Kellogg’s backs breakfast clubs
KELLOGG’S is celebrating 20 years of championing breakfast clubs by offering schools across the country the chance to get their hands on £1,000.
To mark the anniversary, the cereal giant will be giving a £1,000 grant away every school day of 2018.
Schools can apply for a Kellogg’s grant by visiting http://bit.ly/2FxJWQn.
The scheme marks the 20th anniversary of the Kellogg’s Breakfast Club programme, which has provided £3 million of investment to schools and 70 million bowls of cereal since 1998.
Research shows that breakfast clubs help with everything from attendance and attainment to alleviating hunger and providing pre-school care.
They are a lifeline for many teachers as 68 per cent of teachers believe pupils would struggle to concentrate in class without their breakfast club, according to a report by Kellogg’s.
Kate Prince, from Kellogg’s, said: “We believe all children should have the opportunity to start the day with breakfast so we’re proud to have spent 20 years supporting so many schools across the UK.
“The £1,000 we’re offering in 2018 underpins our pride and continuing commitment to our breakfast club programme.”
Kellogg’s currently has 3000 schools signed up to its network, offering them a range of resources and provisions to help them operate sustainable and effective breakfast clubs.
Former minister lectures on Facebook and democracy
THE EVER increasing influence of social media on democracy will be the focus for a public lecture at Aberystwyth University on Thursday, March 22.
Facebook, The Media and Democracy will be delivered by Former Welsh Government Minister Professor Leighton Andrews of the Cardiff Business School.
Hosted by The Global Communications Research Centre and the Aberystwyth Law School, the lecture takes place at 4:10pm in the Main Hall of the Department of International Politics.
Facebook now has over two billion users across the globe and owns other key communication applications including Instagram and WhatsApp, giving it unprecedented market power.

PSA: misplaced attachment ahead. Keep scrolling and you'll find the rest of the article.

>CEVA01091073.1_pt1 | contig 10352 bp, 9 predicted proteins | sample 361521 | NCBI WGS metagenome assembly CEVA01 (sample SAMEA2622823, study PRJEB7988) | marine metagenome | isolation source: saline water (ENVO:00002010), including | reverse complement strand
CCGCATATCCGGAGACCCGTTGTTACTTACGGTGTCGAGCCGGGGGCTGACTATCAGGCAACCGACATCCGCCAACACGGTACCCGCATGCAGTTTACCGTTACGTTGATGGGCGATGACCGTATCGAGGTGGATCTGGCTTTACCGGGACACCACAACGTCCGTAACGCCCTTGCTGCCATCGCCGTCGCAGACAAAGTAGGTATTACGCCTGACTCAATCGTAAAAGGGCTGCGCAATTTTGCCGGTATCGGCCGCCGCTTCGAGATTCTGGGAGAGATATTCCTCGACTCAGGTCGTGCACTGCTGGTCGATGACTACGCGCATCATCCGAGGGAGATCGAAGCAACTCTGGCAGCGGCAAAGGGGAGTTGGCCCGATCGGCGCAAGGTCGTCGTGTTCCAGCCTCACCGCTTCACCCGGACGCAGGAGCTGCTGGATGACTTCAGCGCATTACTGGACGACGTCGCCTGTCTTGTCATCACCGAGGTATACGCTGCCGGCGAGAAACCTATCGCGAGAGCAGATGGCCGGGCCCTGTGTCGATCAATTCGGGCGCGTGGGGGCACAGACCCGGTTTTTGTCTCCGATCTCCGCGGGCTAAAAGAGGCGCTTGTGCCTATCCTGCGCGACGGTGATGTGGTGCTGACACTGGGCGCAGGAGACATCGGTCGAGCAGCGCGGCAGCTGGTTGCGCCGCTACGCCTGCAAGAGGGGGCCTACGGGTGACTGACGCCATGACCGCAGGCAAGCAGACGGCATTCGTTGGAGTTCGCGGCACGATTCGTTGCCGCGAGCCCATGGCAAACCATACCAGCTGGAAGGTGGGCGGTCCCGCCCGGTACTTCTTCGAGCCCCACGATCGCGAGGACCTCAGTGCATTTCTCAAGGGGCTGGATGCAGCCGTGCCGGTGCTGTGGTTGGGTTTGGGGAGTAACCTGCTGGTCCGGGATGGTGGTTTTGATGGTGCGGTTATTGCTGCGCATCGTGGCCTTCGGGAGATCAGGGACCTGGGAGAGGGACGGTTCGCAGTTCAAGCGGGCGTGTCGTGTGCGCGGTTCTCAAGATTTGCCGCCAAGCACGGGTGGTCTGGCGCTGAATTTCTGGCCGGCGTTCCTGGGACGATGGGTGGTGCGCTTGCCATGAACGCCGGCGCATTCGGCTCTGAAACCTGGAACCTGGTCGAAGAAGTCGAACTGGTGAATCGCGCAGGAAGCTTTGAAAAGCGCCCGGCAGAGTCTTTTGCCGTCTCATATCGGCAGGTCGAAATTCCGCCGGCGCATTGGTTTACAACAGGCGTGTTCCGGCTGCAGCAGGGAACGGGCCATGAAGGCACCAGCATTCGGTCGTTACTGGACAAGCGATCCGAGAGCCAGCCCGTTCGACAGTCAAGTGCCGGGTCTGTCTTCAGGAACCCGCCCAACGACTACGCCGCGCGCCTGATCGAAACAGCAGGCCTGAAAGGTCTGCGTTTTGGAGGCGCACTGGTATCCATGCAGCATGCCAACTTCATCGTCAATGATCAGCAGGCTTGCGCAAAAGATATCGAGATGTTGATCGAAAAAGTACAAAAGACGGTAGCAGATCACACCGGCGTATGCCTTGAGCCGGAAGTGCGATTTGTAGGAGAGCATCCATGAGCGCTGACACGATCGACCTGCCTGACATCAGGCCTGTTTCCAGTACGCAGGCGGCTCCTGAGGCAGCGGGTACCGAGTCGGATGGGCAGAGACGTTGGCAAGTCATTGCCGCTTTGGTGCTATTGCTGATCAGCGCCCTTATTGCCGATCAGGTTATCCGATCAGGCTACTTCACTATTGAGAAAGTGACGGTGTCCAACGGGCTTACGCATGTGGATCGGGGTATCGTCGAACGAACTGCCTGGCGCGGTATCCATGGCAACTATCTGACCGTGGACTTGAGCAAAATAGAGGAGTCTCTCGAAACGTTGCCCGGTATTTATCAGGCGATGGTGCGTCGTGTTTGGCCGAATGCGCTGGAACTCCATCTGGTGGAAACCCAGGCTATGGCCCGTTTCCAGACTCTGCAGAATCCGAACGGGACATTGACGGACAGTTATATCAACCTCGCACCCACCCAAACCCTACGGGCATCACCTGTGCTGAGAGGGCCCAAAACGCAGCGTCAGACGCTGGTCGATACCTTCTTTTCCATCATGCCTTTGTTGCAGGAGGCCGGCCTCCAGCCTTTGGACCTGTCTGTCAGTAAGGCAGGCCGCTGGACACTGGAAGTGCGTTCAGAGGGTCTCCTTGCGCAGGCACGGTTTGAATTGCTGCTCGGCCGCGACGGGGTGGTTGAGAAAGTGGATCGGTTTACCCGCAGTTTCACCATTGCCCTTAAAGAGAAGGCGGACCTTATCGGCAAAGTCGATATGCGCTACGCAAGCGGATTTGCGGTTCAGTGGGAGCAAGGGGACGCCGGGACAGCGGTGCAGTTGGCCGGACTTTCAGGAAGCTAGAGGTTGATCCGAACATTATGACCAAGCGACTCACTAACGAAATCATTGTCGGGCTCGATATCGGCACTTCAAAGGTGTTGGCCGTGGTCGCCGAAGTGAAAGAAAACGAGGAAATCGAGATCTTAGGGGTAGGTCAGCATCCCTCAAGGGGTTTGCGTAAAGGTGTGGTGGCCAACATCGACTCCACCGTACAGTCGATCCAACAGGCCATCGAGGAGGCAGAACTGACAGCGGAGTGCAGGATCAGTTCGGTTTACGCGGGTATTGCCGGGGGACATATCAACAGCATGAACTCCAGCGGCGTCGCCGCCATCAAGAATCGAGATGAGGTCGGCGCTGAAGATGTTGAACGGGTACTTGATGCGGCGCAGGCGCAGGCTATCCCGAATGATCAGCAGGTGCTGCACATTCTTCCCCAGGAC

It is a major player in shaping whole societies through its role in media dissemination, civic organization and as an electoral platform.
Professor Gary Rawnsley, Director of the Global Communications Research Centre and Professor of Public Diplomacy, said: “We are looking forward to co-hosting the lecture with Aberystwyth Law School on such a hot topic. Facebook is constantly changing the face of politics, engagement and democracy at an unprecedented speed and arguments for and against regulation are evolving on a daily basis.
“The role of social media is changing the future of society and democracy, but following the recent controversy regarding ‘Fake News’ in the USA and UK, its dominance is under challenge from regulators and law-makers. The lecture will raise regulatory questions around big data and the internet platforms.”
Professor Leighton Andrews will be introduced by Professor Elizabeth Treasure, Vice-Chancellor of Aberystwyth University.
Professor Andrews is now Professor of Practice in Public Service Leadership and Innovation at Cardiff Business School.
He served as Minister for Education and Skills and Minister for Public Services in Carwyn Jones’s Welsh Labour Governments between 2009 and 2016, and Deputy Minister in Rhodri Morgan’s One Wales Government from 2007 until 2009, and was the Assembly Member for the Rhondda from 2003 until 2016.
Prior to his election to the National Assembly in 2003, Professor Andrews had a successful career in the private, public and voluntary sectors, and was the BBC’s Head of Public Affairs in London from 1993-1996, during its Charter Renewal campaign.